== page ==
How are the weddings organised in your community and what are the activities involved?


The guy goes to the ladies house, which is common and similar with others. We wear traditional attire, and the guy also wears kuyuk talun and also we invite people from different kampung (villages). The weddings are very big and very grand with the potong kerbau (killing of buffalo). At my place mas kahwin (dowry) is also kerbau (buffalo). Different kampung also will be helping because we’re giving makan (food) to people from our village and other villages.


Could you share with us a well-known folklore in your community?

Sangok is a very brave man. So he fought with one guy and then suddenly, he was killed by people. He's a very big man, I think he is like a goliath. And then this kampung (village) people chopped his head and then only the chin ah flew to another kampung. Very far you know? I saw it jatuh (fall) at the river there. It's a segi-empat (rectangle) like that. Now we always go there for picnics. That is called ‘dasangok’, which means his chin. Then the body terpelanting (flew) the other side, as they call it Batu Sangok. Now we still can see also. It's very famous, the story is still very famous until today.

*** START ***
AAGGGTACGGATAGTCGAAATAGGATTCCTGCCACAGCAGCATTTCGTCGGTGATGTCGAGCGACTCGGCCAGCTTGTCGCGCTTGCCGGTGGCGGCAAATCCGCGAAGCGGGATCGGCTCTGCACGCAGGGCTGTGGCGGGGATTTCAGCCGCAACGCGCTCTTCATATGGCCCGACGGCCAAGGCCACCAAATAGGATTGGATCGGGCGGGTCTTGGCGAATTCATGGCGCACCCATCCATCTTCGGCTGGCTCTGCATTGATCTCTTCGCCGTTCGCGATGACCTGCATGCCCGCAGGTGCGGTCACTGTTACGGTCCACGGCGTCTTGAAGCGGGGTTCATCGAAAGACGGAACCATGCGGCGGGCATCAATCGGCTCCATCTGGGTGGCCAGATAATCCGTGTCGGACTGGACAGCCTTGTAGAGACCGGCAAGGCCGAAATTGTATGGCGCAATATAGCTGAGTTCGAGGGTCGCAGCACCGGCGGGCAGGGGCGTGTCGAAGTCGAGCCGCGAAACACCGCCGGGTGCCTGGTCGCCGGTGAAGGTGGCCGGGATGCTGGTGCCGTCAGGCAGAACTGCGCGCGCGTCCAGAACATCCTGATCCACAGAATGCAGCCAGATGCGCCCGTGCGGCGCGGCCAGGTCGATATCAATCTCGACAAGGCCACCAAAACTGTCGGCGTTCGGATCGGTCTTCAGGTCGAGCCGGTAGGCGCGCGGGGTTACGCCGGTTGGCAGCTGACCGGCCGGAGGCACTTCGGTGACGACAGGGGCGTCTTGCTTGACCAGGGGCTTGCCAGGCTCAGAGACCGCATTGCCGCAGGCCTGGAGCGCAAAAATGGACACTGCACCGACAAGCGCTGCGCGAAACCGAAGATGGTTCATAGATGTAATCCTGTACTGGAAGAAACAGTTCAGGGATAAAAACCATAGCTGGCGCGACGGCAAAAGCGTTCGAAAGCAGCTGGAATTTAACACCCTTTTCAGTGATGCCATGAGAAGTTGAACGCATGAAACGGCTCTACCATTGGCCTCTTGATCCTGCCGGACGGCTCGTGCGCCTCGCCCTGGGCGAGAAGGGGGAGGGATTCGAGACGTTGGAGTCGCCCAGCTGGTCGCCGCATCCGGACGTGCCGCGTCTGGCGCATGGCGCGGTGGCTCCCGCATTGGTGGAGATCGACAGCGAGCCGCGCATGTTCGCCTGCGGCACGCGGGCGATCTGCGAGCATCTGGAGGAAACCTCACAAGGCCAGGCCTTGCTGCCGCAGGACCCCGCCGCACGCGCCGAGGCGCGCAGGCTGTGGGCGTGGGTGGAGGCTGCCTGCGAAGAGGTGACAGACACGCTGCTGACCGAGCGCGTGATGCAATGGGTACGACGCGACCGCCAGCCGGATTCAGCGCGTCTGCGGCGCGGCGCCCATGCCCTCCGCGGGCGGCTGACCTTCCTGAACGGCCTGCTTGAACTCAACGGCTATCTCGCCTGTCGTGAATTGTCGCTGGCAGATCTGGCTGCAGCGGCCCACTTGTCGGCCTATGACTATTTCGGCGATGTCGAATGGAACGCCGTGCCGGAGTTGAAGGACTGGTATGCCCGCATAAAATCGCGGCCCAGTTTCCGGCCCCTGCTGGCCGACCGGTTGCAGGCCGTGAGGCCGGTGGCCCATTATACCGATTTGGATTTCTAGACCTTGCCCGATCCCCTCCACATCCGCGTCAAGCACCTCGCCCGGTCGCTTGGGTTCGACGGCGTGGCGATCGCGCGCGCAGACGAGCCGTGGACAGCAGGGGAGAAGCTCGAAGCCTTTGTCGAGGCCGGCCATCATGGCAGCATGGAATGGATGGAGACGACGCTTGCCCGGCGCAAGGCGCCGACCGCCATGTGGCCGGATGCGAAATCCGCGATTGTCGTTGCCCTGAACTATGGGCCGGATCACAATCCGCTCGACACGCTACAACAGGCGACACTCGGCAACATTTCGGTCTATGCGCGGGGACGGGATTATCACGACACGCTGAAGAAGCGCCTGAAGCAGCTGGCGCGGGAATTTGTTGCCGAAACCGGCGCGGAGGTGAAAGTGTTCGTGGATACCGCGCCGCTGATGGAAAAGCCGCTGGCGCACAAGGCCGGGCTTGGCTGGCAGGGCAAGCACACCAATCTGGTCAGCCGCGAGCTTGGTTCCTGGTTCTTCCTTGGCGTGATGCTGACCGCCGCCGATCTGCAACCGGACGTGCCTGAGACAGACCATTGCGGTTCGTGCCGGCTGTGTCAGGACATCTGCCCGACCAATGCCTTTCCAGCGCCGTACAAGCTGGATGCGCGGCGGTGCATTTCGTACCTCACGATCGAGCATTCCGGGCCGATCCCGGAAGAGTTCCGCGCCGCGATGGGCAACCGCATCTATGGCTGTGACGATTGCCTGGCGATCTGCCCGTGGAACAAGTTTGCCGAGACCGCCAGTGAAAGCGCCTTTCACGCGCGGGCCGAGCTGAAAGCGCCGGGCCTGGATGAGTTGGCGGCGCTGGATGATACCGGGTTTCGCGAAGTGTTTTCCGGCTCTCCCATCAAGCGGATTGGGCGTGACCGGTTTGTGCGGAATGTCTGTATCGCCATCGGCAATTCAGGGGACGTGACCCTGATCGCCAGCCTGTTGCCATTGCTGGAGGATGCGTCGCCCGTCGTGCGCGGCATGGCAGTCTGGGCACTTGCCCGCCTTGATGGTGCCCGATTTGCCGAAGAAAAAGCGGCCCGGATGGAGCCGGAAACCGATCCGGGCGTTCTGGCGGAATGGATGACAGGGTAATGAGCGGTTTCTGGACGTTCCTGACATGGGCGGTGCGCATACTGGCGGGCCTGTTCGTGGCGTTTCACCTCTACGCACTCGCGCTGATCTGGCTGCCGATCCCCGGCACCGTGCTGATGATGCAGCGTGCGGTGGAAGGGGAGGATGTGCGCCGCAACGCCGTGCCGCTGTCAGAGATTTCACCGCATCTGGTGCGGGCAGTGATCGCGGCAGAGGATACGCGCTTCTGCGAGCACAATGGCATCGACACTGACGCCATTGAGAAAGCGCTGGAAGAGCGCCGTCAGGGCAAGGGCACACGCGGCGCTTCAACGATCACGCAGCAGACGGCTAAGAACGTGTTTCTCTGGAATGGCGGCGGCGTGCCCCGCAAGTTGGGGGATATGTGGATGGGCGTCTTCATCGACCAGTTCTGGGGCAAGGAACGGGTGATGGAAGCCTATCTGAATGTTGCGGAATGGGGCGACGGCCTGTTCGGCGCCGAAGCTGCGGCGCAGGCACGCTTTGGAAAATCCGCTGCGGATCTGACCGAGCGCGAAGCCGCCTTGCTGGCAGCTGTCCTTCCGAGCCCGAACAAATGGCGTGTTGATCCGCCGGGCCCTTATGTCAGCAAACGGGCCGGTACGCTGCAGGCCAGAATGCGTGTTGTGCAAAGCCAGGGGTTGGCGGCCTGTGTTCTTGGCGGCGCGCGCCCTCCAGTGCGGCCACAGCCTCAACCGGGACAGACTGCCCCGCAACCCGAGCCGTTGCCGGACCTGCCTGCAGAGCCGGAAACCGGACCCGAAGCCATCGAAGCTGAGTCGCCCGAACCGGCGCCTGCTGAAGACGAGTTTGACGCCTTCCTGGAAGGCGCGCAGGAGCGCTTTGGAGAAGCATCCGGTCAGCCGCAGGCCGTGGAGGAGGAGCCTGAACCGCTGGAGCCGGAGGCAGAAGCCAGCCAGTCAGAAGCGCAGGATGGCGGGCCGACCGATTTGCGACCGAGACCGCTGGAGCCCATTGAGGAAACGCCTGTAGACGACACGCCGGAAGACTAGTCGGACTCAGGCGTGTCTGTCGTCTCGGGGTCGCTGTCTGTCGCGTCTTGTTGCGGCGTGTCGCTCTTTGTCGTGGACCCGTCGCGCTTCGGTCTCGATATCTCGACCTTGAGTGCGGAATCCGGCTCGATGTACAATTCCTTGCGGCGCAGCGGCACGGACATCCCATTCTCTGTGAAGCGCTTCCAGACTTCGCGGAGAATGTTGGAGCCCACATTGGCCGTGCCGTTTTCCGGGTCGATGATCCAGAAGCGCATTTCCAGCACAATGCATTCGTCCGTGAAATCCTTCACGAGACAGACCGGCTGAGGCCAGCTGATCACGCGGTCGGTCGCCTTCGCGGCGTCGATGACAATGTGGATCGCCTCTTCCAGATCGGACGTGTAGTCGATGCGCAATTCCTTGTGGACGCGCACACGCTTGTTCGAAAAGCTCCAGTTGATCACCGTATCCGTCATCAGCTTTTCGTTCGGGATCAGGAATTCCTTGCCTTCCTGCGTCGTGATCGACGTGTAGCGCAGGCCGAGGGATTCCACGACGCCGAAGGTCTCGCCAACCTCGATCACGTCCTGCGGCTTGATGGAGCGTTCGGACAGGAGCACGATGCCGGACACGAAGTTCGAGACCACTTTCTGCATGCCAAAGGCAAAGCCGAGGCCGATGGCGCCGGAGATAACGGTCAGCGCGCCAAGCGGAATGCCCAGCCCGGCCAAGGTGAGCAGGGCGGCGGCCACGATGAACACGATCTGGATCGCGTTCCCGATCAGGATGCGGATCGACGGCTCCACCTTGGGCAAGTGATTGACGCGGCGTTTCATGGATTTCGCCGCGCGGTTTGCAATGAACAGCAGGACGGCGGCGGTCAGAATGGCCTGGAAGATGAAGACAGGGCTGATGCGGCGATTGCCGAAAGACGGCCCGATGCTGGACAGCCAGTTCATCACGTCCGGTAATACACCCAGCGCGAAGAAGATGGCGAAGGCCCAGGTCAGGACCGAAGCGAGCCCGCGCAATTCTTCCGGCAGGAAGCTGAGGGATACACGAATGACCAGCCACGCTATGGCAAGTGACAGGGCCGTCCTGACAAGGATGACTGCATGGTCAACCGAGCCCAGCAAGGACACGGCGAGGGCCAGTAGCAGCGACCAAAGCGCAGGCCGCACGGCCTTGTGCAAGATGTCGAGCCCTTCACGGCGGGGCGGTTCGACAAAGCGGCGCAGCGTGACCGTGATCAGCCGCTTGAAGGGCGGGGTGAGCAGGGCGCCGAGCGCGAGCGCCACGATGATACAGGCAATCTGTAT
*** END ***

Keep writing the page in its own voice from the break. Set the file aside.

How does it make you feel to be classified as a 'lain-lain'?


To be honest, because I'm Bumiputera, for many, many years when I’m alive, they put us as lain-lain (others), so I feel unhappy about it. Why do they put us as lain-lain (others)? And in fact, we are the first people to live in Borneo. In fact, this belongs to us. Yang diaorang tu pendatang (the rest are immigrants). So, yeah, I don't have a choice because the government does that. During Brooke’s time, they didn't like Lun Bawang also, because Lun Bawang is pemabuk (drunkards), pengotor (dirty). Actually they want to kill us, so that there will be no more generations.


What are the current challenges faces by your community?


Telephone coverage, water and also not a nice road. That's why I came here to KL. Even after many, many years, we still don't have the facility like what KL can enjoy. I always emphasise education because, even though we have everything such as land, education is very important to manage and to upgrade things on our land. And also, I hope to see all the facilities at the clinic and hospital, because my place is very far and when people are sick, tak sempat (not enough time) to go to Miri by flight. No medical checkup. Sakit (sick), almost dead, only then want to see a doctor. Awareness needs to be shared in our community.


What is your vision and wish for Sarawak? And what are your hopes for Malaysia?